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Montana Film Office

May
1
2012
May 2012 – Press & News

 

rockford‘Mountain Men’ TV series features former Rockford residents

 

They see wolves outside their Montana home in the woods. And a grizzly tore into a pigeon house on their property last fall. But their fear is forest fires, with lightning storms a big concern.

Former Rockfordians Tom and Nancy Oar’s surroundings and lifestyle will be featured on a new “Mountain Men” series on the History Channel starting May 31. Tom tans mostly deer hides, as well as mink and beaver, to sell as their main source of income. Nancy has killed chickens for their meals; the nearest grocery store is 50 miles away. A History Channel news release calls Tom and the other two men who will be showcased as “true American originals.” And it says “these Mountain Men are the last of their kind, and the clock is ticking.”

Click here for a PDF of the article from Rockford Register Star. Photo by History Channel.

 


 

ftpeckFort Peck Dam featured in new MontanaPBS documentary premiering May 21

 

The construction of the colossal dam at Fort Peck, Mont., which manifested the promise of America when it was built 75 years ago and still stands as one of the greatest achievements in the history of the American West, is the subject of a historical documentary that will premiere at 8 p.m. Monday, May 21, on MontanaPBS.

Compiled from thousands of archival photographs and hours of film, mixed with modern footage, “Fort Peck Dam” tells the story of the dam’s construction in human terms. The idea for the project was born in the midst of the Great Depression, when President Franklin Delano Roosevelt set to tame the mighty Missouri River by building what was, at the time, the world’s largest dam.

Click here for a PDF of the article from MSU News. Photo by U.S. Army Corps of Engineers.

 


huuteriteNatGeo will air series about Montana Hutterite colony

 

A new documentary series following a Hutterite colony in Montana will soon air on the National Geographic Channel. Aaron Flint, a radio talk show host on the Northern News Network, says that last month he was staying at The Yogo Inn in Lewistown and learned that there was a documentary crew in town to film the King Colony near Lewistown.

The producer of the program, Jeff Collins, will be the guest on Flint’s “Voices Of Montana” radio program on Tuesday, May 29th. “Voices Of Montana” airs on KQDI in Great Falls weekdays at 9 am. The documentary series, titled “American Colony: Meet The Hutterites,” will begin airing on the National Geographic Channel on Tuesday, May 29th. See the show schedule, video clips, and overview at the NatGeo website.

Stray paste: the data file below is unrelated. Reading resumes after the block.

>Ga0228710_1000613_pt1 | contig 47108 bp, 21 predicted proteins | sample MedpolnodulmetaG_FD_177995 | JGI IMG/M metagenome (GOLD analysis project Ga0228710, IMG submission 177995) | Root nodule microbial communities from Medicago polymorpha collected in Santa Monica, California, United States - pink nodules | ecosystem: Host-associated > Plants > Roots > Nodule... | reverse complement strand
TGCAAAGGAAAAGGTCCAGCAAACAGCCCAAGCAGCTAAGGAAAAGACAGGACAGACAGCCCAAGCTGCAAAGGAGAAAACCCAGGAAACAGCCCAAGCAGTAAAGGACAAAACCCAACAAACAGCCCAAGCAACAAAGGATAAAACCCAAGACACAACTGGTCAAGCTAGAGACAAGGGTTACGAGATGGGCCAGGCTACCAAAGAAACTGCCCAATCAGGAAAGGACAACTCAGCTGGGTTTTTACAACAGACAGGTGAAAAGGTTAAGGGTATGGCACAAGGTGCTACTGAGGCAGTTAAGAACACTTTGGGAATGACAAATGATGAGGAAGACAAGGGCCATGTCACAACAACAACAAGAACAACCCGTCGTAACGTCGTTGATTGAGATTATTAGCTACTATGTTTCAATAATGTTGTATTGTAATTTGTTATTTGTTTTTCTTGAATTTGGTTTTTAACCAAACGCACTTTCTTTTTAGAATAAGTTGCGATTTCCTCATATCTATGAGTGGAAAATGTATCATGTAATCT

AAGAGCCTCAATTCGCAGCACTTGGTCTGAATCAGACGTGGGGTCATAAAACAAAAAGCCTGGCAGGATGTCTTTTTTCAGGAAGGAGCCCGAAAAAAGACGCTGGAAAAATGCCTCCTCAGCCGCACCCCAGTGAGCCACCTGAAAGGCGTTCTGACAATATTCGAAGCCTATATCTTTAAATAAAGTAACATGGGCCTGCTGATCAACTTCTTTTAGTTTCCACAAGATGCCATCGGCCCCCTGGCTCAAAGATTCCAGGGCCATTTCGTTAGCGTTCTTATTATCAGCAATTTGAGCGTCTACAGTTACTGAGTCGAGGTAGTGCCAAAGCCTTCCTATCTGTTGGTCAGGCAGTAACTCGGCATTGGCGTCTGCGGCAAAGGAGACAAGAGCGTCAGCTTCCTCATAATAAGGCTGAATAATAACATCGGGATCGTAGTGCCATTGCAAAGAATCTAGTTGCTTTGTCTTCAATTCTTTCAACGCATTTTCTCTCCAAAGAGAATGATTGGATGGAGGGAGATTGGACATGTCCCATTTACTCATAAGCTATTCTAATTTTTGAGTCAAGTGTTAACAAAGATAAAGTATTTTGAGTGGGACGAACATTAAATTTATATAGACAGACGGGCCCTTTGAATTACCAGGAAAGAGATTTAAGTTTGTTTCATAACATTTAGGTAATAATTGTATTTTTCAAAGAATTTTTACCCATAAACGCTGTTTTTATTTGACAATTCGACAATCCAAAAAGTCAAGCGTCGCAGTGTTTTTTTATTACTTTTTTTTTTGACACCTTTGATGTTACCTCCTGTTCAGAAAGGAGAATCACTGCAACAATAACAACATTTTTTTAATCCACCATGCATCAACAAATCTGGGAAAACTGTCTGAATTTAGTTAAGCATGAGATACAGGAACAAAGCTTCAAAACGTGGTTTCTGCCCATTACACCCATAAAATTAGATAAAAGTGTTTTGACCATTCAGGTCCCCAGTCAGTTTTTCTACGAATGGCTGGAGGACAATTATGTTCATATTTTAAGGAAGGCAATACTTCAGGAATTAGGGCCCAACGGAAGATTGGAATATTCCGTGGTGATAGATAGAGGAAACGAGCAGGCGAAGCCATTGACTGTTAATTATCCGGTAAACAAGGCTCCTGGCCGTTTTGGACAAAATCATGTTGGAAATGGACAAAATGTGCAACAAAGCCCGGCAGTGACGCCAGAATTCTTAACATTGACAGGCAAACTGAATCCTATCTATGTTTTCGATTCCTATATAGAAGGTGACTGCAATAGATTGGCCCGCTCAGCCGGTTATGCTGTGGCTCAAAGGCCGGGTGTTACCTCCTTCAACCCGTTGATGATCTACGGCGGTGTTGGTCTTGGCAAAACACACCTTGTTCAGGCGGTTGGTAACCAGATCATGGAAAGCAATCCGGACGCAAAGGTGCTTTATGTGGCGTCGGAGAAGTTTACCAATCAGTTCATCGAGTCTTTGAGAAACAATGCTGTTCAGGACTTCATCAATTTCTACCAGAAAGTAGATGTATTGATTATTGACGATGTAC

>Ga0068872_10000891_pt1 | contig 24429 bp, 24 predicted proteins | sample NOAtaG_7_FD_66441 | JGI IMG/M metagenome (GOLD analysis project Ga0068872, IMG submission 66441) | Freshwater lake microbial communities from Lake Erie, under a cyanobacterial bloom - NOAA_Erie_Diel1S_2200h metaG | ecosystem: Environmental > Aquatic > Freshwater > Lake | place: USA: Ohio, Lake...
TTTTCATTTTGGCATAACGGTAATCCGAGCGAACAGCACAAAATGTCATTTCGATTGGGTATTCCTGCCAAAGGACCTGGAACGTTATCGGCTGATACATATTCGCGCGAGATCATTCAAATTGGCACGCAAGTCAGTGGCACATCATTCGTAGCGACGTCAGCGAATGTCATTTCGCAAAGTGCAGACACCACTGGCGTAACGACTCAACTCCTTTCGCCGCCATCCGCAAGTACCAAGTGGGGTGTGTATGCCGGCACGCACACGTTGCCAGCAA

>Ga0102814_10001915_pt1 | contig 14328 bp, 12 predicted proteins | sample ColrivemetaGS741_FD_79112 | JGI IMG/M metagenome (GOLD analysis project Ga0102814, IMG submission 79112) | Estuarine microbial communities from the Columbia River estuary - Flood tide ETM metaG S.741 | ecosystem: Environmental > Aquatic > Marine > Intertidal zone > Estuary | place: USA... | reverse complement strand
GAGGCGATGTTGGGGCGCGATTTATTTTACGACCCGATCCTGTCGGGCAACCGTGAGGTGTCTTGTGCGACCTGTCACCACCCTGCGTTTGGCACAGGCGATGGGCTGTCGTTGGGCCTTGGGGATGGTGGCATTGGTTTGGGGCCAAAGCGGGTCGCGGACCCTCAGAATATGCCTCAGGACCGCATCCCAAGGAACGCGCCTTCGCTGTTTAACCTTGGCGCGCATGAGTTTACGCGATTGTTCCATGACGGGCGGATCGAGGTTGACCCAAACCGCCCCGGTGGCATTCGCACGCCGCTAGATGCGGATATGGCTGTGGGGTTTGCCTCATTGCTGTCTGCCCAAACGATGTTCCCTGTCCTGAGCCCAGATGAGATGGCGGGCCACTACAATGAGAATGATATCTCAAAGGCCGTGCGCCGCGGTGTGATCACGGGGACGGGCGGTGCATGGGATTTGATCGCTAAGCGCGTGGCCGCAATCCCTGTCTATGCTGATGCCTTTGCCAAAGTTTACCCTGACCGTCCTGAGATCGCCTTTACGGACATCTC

Click here for a PDF of the article from KTVQ News.

 


 

yellowstone‘Where the Yellowstone Goes’ filmmakers follow

 

While on a backcountry snowboarding trip together, Robert Hawkins, a Bozeman native and fly-fishing guide, mentioned to Hunter Weeks, a documentary filmmaker, his dream of someday floating the entire length of the Yellowstone River.

“You could just tell that the gears kind of started turning in his head,” Hawkins said of Weeks.

“I said that sounded like a really incredible journey, and it would also make a good film,” Weeks said.

Thus, the documentary film, “Where the Yellowstone Goes,” which has its world premiere this weekend in Bozeman, was born.

“I wasn’t aware of the significance of the river at that point,” said Weeks, the film’s director.

The Yellowstone is the longest undammed river in the lower 48 states. “Where the Yellowstone Goes” documents the 34-day float trip of the legally floatable portion of the Yellowstone River — from just outside Yellowstone National Park in Gardiner to the confluence of the Missouri River at Fort Buford, N.D. While the film includes plenty of fly-fishing, it also looks at issues that impact the river’s conservation and history. The film introduces to viewers the locals the crew met along the way and shows both the booming cities and dwindling towns through which the river passes.

Click here for a PDF of the article by Erin Madison of the Great Falls Tribune.

 


 

Montana hotel to be featured on national TV show

 

A historic downtown Billings hotel will soon be featured on a national television show.

Travel Channel’s Hotel Impossible is coming to Billings next week to film an episode on the Dude Rancher Lodge. The show debuted in April and each episode features a hotel that is having problems or is not living up to its potential. Hotel Impossible performs a major transformation that helps get the hotel back on track and improve their business.

The Dude Rancher Lodge has been a part of Billings since 1950 offering guests a rustic, western-style stay while in the Magic City. The hotel is even a part of the Haunted Billings Tour every fall.

A Travel Channel publicist says the episode is set to air on the Travel Channel in early July.

Click here for a PDF of the article from the Kpax News.

 


 

maps

MAPS student’s film nominated for regional Emmy award

The MAPS Media Institute after-school program is all about guiding students. It leads teens through real experiences of creating media content for clients. The teachers’ and students’ hard work was recently rewarded with a nomination for an Emmy award from the Northwest chapter of the National Academy of the Television Arts and Sciences.

The nomination was for director Luke McLean’s short film, “No Excuses, No Limits.” The film was made for Vocational Rehabilitation, a job service in Missoula focused on helping disabled Montanans. It features several people who used the service and overcame their disabilities in a great way.

“It’s really inspiring,” said MAPS founder and president Peter Rosten. “Being disabled does not, certainly in their lives, present a stop sign. All they see is green lights and they go for it.”

Click here for a PDF of the article from the Ravalli Republic.